Value-Add Programs for Restaurants
To help boost cash flow during this time where indoor dining is less common, restaurants are implementing loyalty programs. In a Pymnts.com survey, 39% of respondents said they would spend more at restaurants that offered loyalty and rewards programs. In keeping with the contactless theme, these programs are now digital rather than requiring customers to keep up with a paper membership card.
Gift card programs - particularly e-gift cards - were another area that restaurants sought to leverage during the pandemic. A recent study found that in 2020, the average load amount on an e-gift card to a quick-serve restaurant (QSR) was more than double the average load for a physical gift card.
Other Lines of Business in the Food Industry
Catering is another area of the food industry that was affected by the pandemic. With corporate offices closing and meetings becoming virtual, two-thirds of operators suspended their catering programs. To make up for some of this loss of revenue, some operators switched to offering takeout or delivery, or even take-home meal kits. These changes caused catering companies to need to update their payment functionality in similar ways as discussed earlier in regards to restaurants.
While food trucks by nature have a little more flexibility when it comes to social distancing guidelines, they were still affected. Many food trucks do not have a permanent location - their revenue comes from appearing at large group events such as concerts and fairs, many of which were canceled due to the pandemic.
Some food trucks have pivoted their business plans to target essential businesses that remained open during the pandemic, such as hospitals and factories. Others have targeted rest stops or even residential neighborhoods. Some have even shifted to offering groceries.
Whichever direction food trucks decide to take their business plan, they can benefit from an integrated payment processing solution that will allow them to accept various payment methods and can also include value-added functionality such as loyalty programs.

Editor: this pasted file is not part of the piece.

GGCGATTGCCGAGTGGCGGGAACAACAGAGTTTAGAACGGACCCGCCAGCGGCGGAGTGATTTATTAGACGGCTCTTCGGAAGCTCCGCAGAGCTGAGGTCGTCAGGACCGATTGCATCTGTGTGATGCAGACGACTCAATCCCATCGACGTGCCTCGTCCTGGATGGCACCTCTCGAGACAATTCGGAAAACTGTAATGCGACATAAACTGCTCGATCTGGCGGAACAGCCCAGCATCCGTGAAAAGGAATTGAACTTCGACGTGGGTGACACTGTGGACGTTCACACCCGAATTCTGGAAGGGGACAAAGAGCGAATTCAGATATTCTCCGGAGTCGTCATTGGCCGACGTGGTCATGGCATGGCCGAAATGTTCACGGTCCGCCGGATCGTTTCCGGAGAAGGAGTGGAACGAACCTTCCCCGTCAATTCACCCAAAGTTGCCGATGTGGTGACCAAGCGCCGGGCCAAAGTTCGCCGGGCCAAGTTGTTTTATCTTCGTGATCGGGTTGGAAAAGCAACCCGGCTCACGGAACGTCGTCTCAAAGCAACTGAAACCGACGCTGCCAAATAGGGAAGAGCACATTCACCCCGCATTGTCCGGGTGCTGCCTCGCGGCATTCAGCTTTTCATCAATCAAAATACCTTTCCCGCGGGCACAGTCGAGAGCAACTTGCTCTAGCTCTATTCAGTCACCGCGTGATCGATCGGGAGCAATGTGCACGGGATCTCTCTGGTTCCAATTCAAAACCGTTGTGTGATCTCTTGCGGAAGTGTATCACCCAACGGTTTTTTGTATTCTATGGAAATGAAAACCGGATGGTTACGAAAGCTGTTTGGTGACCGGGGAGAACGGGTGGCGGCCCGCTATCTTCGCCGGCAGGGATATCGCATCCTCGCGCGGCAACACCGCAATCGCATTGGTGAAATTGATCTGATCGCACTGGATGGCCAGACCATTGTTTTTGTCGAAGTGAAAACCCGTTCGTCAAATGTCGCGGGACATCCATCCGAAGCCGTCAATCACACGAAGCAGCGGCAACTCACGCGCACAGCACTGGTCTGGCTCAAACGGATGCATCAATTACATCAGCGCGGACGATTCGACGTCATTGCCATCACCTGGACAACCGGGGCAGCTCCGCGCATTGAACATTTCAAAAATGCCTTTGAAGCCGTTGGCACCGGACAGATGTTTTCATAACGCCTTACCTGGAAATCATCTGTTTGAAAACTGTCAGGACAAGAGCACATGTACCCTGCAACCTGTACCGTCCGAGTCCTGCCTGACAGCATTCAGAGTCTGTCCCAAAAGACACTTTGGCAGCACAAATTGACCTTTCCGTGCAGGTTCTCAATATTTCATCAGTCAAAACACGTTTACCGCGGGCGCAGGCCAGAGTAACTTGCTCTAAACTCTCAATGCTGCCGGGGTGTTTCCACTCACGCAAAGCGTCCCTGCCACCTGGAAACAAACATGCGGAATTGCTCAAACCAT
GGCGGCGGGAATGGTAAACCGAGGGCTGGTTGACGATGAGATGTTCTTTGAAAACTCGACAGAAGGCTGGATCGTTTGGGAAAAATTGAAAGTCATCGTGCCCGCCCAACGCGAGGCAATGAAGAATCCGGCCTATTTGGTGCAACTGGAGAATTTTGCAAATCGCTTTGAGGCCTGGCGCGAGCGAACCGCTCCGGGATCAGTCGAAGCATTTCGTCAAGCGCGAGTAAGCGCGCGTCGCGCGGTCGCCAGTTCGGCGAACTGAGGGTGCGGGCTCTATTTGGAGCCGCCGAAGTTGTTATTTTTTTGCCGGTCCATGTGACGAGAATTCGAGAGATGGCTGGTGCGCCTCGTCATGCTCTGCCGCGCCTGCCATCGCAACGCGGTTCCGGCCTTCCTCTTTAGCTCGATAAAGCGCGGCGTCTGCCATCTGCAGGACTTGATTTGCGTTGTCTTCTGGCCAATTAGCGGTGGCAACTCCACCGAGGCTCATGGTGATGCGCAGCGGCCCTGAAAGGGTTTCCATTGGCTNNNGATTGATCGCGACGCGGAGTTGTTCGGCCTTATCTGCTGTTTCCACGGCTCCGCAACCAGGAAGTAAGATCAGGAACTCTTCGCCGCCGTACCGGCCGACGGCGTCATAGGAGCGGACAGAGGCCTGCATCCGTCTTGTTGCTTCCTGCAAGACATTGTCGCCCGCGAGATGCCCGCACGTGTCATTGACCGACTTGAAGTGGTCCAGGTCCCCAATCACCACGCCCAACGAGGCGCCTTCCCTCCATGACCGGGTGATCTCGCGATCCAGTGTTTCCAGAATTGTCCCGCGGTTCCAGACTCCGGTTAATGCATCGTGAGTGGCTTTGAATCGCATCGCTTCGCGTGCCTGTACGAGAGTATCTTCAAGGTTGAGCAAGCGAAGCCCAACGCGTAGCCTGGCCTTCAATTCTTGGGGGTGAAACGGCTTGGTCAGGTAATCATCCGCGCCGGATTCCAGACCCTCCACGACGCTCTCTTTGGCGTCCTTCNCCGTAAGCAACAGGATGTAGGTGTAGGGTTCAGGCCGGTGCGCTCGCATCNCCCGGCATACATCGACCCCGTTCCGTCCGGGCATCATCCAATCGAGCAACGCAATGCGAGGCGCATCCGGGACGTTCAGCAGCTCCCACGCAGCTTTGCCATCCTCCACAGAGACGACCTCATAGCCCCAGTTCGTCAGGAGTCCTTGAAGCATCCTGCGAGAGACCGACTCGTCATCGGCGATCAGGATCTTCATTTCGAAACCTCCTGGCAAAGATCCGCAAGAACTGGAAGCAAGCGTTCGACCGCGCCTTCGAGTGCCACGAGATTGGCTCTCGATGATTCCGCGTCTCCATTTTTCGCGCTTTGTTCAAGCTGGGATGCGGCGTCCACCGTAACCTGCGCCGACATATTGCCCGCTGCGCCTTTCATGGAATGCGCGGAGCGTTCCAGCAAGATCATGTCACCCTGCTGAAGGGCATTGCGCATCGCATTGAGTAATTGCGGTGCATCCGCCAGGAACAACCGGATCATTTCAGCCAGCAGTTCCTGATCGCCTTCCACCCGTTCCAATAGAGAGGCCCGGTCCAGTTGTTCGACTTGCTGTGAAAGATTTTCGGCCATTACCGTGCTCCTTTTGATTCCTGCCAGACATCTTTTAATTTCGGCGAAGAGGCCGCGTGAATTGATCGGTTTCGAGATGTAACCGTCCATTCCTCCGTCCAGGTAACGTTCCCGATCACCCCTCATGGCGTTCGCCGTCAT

Food Service Management
Food service management companies such as college dining operators also had to pivot during the pandemic, with some college dining halls implementing mobile ordering, takeout, and delivery options.
“Ghost kitchens” have also begun to make an appearance. These are production kitchens optimized for very little customer interaction other than a quick meal pickup. To further reduce contact, some colleges have implemented meal lockers where a code is texted to a customer’s phone, and the customer then enters the code on the locker to open it and pick up their meal.
Automated serving stations can now be found in a few colleges. These are high-tech vending machines that can produce full meals such as salads without the diner having to interact with anyone.
With so many new options available to food service management companies, they need to ensure that they are continually optimizing their payment functionality to work with these new technologies
While the rise of many of these new technologies in the food industry and especially in restaurant operations was due to the pandemic, many restaurants are likely to continue using them permanently because of their ease and convenience for the customer.
To meet changing customer expectations caused by these changing times, restaurants need one software solution that can handle it all - from various payment methods to gift card functionality to customer analytics and more.
To learn how Global Payments Integrated can help improve restaurant software and payment processing, contact us today.